2 ( +2 / -0 )

Whew. I saw the headline and thought it was a Japanese official saying that.

I haven't encountered many Chinese tourists but there were a few students at my university. When you walked into the lounge the volume was a bit shocking at times.

1 ( +1 / -0 )

I left Singapore because of the Chinese, they are really loud. Maybe they like the song of Jennifer Lopez...........Let´s get loud!

3 ( +3 / -0 )

The dire manners and “uncivilized behavior” of some Chinese tourists abroad are harming the country’s image

I have been saying this for years, now this came down from their own government. I do not feel too bad. Damn!

They are the worst travelers at US airports. They probably think they own the airports. They are shouting too loud, clogging toilets, leaving trashes behind, disturbing people waiting lines, etc. It is not pleasant and I am now avoiding them totally by joining the VIP club. I pay for it, but it's worth it to keep my sanity.

4 ( +4 / -0 )

Just some? They think they own everything when they visit other countries. They don't have any respect for the local cultures. Most of these are the tourist groups. I think they tour companies in China should mandate a class on etiquette and responsibility before allowing them to visit other countries.

I think this has to do with their society of selfishness. Especially that one child policy. Everything is about me me me. They don't know how to share and be cordial to others because its a survival for fittest society. Since they are brought up like that, once they become adults, they can't get rid of that unconscious behavior.

They're not stealing or cheating or anything bad but they just don't give a crap about others.

I see the newer generation of Chinese behaving a lot better than the older ones. I think with better education and interaction with other cultures, they can improve. I see those that are not travelling in group tours behave very well. So hopefully they get their acts together and stop embarrassing themselves.

4 ( +4 / -0 )

Chairman Mao's Little Red Book taught them everything except manners.

3 ( +3 / -0 )

-2 ( +3 / -5 )

I think we could all agree that, in the sentence, "Some ____ tourists are uncivilized," we could probably build an article with any nationality or ethnic background. I'm not sure we need this kind of exercise, though.

-1 ( +1 / -2 )

If they have bad manners overseas, it means they have bad manners at home. Your average person isn't going to change the way they behave just because they've crossed a border into another country. There's an old saying: You can take the tiger out of the jungle, but you can't take the jungle out of the tiger.

1 ( +1 / -0 )

Poor manners are hard to overcome when they are ingrained and are acceptable norms in the society. Spitting in public, picking nose, speaking loudly or yelling across a distance, cutting queue, etc. are behavioural norms in the Chinese society. I’ve been to China a number of times and I saw those kinds of behaviours first hand. One time I jumped and missed being spit on only a few inches away. At first I also had the negative idea about their uncivilized manners. But later I came to realize that it was the way they lived over there, the Chinese people were forced to or in another word, conditioned by the environment to behave that way. They saw etiquettes and manners to be the least of their worries because of the overcrowding, poor environment, and dog-eat-dog world. You know that when you are in China you have to spit very so often because of the dust and smog. What they don’t understand is it is a big deal when they display those kinds of behaviours in the outside world. So now I find their ill manners to be very funny rather than infuriating.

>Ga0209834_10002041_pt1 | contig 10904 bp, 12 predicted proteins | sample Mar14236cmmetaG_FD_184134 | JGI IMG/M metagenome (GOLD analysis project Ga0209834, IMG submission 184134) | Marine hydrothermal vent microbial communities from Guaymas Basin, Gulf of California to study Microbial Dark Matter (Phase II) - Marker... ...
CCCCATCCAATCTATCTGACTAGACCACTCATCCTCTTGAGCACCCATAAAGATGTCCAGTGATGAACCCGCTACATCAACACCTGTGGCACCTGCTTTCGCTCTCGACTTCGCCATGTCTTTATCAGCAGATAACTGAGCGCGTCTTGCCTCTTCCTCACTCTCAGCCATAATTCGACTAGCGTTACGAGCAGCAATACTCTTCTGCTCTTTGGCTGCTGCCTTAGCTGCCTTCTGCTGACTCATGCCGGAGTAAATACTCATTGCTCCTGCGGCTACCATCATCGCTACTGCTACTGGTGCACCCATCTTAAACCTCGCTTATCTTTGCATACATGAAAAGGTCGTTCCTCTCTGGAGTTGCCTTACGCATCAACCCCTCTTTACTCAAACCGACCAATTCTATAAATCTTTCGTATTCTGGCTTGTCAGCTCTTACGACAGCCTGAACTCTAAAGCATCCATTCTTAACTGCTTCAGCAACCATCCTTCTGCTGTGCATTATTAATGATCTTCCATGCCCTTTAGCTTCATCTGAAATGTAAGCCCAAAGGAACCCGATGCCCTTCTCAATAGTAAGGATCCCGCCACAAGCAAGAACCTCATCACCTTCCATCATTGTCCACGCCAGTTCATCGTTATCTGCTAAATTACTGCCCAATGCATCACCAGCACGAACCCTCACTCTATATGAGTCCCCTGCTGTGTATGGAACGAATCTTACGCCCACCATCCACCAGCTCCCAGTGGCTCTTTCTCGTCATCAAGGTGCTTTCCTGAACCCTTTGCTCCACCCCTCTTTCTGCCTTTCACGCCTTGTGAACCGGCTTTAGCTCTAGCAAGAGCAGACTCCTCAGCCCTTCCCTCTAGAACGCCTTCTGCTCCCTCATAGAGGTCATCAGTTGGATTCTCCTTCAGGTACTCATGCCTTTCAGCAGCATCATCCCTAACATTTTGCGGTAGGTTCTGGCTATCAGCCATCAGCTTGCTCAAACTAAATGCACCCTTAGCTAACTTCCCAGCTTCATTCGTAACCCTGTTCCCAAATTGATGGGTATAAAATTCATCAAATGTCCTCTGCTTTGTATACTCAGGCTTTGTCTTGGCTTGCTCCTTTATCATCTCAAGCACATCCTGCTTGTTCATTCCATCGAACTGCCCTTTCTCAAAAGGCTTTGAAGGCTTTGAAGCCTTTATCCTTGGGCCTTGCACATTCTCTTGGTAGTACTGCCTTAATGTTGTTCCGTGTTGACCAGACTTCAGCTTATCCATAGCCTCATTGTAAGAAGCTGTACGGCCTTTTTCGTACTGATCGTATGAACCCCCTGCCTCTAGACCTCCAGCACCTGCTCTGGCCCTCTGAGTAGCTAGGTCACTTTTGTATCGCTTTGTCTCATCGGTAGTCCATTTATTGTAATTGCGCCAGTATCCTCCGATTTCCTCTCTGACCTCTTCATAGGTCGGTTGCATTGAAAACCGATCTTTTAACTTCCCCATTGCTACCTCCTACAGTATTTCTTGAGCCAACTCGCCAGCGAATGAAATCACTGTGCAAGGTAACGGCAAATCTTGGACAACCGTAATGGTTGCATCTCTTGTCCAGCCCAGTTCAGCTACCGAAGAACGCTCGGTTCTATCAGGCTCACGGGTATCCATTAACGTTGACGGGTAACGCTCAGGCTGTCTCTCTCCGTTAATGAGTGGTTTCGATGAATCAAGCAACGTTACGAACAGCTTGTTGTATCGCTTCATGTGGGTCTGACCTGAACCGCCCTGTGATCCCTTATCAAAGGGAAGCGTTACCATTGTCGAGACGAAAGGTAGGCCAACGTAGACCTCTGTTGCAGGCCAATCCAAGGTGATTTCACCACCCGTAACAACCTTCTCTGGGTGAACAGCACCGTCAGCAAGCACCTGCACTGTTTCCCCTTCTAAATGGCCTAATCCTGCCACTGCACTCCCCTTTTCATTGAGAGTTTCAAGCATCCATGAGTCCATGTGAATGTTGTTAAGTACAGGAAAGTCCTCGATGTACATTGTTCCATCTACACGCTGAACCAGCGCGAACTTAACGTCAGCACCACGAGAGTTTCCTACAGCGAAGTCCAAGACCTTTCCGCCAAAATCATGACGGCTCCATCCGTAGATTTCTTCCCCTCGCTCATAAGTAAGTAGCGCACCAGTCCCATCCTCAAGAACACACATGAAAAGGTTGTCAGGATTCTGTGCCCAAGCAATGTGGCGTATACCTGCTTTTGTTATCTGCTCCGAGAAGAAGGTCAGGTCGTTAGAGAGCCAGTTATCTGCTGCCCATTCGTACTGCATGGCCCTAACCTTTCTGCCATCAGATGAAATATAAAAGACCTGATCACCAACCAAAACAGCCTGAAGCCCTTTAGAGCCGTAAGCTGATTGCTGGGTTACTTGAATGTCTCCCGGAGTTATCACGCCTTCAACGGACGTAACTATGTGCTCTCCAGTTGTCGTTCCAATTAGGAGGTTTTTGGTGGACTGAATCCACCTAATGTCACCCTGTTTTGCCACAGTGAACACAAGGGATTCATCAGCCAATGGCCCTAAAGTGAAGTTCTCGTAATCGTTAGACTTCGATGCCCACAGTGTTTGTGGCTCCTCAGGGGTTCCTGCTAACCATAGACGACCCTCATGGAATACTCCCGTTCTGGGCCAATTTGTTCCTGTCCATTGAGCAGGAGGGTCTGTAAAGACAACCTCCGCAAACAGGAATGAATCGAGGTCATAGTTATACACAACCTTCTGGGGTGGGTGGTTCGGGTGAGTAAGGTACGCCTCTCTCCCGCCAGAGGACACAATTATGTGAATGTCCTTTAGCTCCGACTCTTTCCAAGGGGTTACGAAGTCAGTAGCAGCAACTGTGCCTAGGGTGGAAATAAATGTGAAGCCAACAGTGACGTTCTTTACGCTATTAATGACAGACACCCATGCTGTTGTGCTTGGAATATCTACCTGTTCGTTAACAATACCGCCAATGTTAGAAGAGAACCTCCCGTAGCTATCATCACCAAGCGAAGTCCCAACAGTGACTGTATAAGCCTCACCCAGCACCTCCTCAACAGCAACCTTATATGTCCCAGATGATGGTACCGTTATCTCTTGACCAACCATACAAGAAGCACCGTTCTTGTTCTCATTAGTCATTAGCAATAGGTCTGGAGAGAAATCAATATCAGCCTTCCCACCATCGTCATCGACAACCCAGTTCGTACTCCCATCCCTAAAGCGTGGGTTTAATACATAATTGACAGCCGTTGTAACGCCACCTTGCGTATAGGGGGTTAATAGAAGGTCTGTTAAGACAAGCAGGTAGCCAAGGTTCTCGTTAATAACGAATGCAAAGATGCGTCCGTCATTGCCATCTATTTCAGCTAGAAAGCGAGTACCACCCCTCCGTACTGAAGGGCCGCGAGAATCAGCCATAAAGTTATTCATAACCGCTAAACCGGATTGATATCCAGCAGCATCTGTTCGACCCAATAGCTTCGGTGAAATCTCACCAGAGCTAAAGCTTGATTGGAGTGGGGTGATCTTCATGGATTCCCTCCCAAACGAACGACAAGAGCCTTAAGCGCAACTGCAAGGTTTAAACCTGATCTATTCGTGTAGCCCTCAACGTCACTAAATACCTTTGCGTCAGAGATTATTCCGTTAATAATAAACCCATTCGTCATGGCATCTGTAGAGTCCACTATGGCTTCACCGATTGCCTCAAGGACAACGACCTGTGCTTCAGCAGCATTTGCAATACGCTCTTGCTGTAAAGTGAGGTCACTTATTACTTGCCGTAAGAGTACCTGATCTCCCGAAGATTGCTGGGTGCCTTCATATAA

-1 ( +0 / -1 )

Las Vegas Nevada is the top tourist destination in USA. Chinese and other Asian are not loud. Loud tourists? Americans. They are comfortable to use American Freedom of Speech out of their states. Many Americans are shouting loud on their i-Phones.

-1 ( +1 / -2 )

It wasn't that long ago when people in Hawaii said pretty much the same thing about the horde of Japanese tourists that were swarming their islands.

0 ( +0 / -0 )

toshiko May. 18, 2013 - 08:36AM JST

Loud tourists? Americans.

You have to remember that a lot of Americans operate under the assumption that everybody understands and speaks English; just like them.

So if someone doesn’t seem to understand what they are saying it must be because that person is hard of hearing. When they start talking louder, and in many cases slower, it’s not that they are being rude; they are just trying to be sensitive to the other person’s handicap. =)

0 ( +1 / -1 )

Personally, I think German and Canadian tourists are the worst.

0 ( +0 / -0 )

Kuya 306: Majority of them are yelling to i-Phones, not to other tourists. They stay away from non-American tourists. They have nothing to explain to Asian tourists, when they themselves are tourists. They just yell to their i-phones. There were beautiful water fountains along many casinos. We have never heard Asian people tried to swim.

-3 ( +0 / -3 )

I don't like generalizations for any nationality. There may be some slight links between people from the same country but there are many more differences! I do however believe people do change based on if they are in a foreign country, especially if they are there for only a short time. So I agree with smithinJapan.

Personally, I think German and Canadian tourists are the worst. Why do you say that? I am a Canadian and quite proud of most of the encounters I've had with Canadian tourists. I at least pride myself in trying to help others when they ask and try to be as courteous as possible wherever I am.

-2 ( +0 / -2 )

I just quoted myself ha. I was addressing SuperLIb with my question: Why do you say that? I am a Canadian and quite proud of most of the encounters I've had with Canadian tourists. I at least pride myself in trying to help others when they ask and try to be as courteous as possible wherever I am.

-1 ( +0 / -1 )

Traveling on a plane full of Chinese is just the worst. There were loud conversations between people 5 rows apart, smelly food appearing out of pockets everywhere, standing up and walking around when the seatbelt signs were on. The male flight attendant was so pissed off that at one point he just yelled "sit down!" to one especially unruly Chinese woman.

1 ( +2 / -1 )